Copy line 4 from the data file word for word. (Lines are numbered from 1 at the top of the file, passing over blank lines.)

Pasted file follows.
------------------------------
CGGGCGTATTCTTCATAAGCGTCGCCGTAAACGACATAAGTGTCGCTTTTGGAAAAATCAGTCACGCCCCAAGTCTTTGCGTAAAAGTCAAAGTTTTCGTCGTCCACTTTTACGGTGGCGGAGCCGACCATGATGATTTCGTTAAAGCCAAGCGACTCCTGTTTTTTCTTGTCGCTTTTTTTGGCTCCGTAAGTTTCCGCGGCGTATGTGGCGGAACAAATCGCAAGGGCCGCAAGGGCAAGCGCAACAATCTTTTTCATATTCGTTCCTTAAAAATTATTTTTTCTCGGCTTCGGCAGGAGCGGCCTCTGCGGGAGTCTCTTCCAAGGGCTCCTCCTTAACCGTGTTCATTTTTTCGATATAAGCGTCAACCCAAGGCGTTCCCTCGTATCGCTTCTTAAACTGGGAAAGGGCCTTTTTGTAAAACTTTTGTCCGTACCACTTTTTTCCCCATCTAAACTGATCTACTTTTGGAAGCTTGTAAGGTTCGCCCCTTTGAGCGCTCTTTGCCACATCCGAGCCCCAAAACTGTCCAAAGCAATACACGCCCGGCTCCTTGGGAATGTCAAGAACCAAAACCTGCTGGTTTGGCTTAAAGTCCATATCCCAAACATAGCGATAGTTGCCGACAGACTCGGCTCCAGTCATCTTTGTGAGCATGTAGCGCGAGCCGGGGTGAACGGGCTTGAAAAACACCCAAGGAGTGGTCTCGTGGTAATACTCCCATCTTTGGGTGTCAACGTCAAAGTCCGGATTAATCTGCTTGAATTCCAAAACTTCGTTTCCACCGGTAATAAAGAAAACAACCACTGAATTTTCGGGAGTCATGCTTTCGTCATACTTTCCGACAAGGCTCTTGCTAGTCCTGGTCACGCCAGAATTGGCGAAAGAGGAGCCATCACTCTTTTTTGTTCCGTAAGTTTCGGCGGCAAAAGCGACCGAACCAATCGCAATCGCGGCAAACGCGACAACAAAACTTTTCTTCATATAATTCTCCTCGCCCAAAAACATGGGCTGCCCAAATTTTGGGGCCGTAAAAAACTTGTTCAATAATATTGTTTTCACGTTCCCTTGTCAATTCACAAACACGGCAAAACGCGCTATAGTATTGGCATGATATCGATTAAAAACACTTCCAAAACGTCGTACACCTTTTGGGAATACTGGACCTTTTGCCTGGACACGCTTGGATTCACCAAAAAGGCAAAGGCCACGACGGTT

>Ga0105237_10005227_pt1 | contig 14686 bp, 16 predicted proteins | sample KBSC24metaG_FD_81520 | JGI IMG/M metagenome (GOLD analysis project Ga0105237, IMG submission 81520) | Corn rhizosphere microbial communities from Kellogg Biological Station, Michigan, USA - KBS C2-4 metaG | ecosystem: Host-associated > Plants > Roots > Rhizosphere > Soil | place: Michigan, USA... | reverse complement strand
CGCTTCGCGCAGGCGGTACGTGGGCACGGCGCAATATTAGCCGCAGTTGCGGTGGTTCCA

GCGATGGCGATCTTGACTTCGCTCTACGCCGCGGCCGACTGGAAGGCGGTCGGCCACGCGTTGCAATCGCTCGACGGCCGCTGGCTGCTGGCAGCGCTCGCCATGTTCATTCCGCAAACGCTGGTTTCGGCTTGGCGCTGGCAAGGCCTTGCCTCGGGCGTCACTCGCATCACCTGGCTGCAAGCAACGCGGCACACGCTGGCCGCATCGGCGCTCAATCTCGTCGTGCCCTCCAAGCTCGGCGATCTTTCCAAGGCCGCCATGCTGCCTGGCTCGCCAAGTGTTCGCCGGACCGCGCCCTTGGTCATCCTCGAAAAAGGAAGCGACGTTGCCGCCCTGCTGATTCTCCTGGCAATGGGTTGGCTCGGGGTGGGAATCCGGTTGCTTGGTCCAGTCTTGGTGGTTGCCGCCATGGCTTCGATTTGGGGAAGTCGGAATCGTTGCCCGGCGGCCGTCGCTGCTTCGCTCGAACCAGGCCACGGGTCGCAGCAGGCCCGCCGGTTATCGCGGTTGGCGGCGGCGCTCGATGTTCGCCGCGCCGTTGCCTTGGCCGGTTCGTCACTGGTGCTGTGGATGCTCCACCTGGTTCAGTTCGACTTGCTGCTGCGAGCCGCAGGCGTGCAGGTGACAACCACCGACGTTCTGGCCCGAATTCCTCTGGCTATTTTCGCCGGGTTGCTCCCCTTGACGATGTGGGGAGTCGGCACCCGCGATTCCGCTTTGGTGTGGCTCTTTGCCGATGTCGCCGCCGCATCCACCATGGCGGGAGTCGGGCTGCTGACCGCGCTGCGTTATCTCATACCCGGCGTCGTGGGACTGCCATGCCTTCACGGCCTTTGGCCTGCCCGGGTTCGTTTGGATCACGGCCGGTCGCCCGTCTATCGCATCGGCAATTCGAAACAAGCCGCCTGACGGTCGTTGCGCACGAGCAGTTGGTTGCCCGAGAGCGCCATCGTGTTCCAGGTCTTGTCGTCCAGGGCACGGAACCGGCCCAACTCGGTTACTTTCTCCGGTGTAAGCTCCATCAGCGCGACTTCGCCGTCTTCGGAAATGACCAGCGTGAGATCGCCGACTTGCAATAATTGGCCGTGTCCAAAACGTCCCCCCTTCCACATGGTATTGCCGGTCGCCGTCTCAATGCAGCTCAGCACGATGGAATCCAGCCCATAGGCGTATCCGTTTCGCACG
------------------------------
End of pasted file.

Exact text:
GCGATGGCGATCTTGACTTCGCTCTACGCCGCGGCCGACTGGAAGGCGGTCGGCCACGCGTTGCAATCGCTCGACGGCCGCTGGCTGCTGGCAGCGCTCGCCATGTTCATTCCGCAAACGCTGGTTTCGGCTTGGCGCTGGCAAGGCCTTGCCTCGGGCGTCACTCGCATCACCTGGCTGCAAGCAACGCGGCACACGCTGGCCGCATCGGCGCTCAATCTCGTCGTGCCCTCCAAGCTCGGCGATCTTTCCAAGGCCGCCATGCTGCCTGGCTCGCCAAGTGTTCGCCGGACCGCGCCCTTGGTCATCCTCGAAAAAGGAAGCGACGTTGCCGCCCTGCTGATTCTCCTGGCAATGGGTTGGCTCGGGGTGGGAATCCGGTTGCTTGGTCCAGTCTTGGTGGTTGCCGCCATGGCTTCGATTTGGGGAAGTCGGAATCGTTGCCCGGCGGCCGTCGCTGCTTCGCTCGAACCAGGCCACGGGTCGCAGCAGGCCCGCCGGTTATCGCGGTTGGCGGCGGCGCTCGATGTTCGCCGCGCCGTTGCCTTGGCCGGTTCGTCACTGGTGCTGTGGATGCTCCACCTGGTTCAGTTCGACTTGCTGCTGCGAGCCGCAGGCGTGCAGGTGACAACCACCGACGTTCTGGCCCGAATTCCTCTGGCTATTTTCGCCGGGTTGCTCCCCTTGACGATGTGGGGAGTCGGCACCCGCGATTCCGCTTTGGTGTGGCTCTTTGCCGATGTCGCCGCCGCATCCACCATGGCGGGAGTCGGGCTGCTGACCGCGCTGCGTTATCTCATACCCGGCGTCGTGGGACTGCCATGCCTTCACGGCCTTTGGCCTGCCCGGGTTCGTTTGGATCACGGCCGGTCGCCCGTCTATCGCATCGGCAATTCGAAACAAGCCGCCTGACGGTCGTTGCGCACGAGCAGTTGGTTGCCCGAGAGCGCCATCGTGTTCCAGGTCTTGTCGTCCAGGGCACGGAACCGGCCCAACTCGGTTACTTTCTCCGGTGTAAGCTCCATCAGCGCGACTTCGCCGTCTTCGGAAATGACCAGCGTGAGATCGCCGACTTGCAATAATTGGCCGTGTCCAAAACGTCCCCCCTTCCACATGGTATTGCCGGTCGCCGTCTCAATGCAGCTCAGCACGATGGAATCCAGCCCATAGGCGTATCCGTTTCGCACG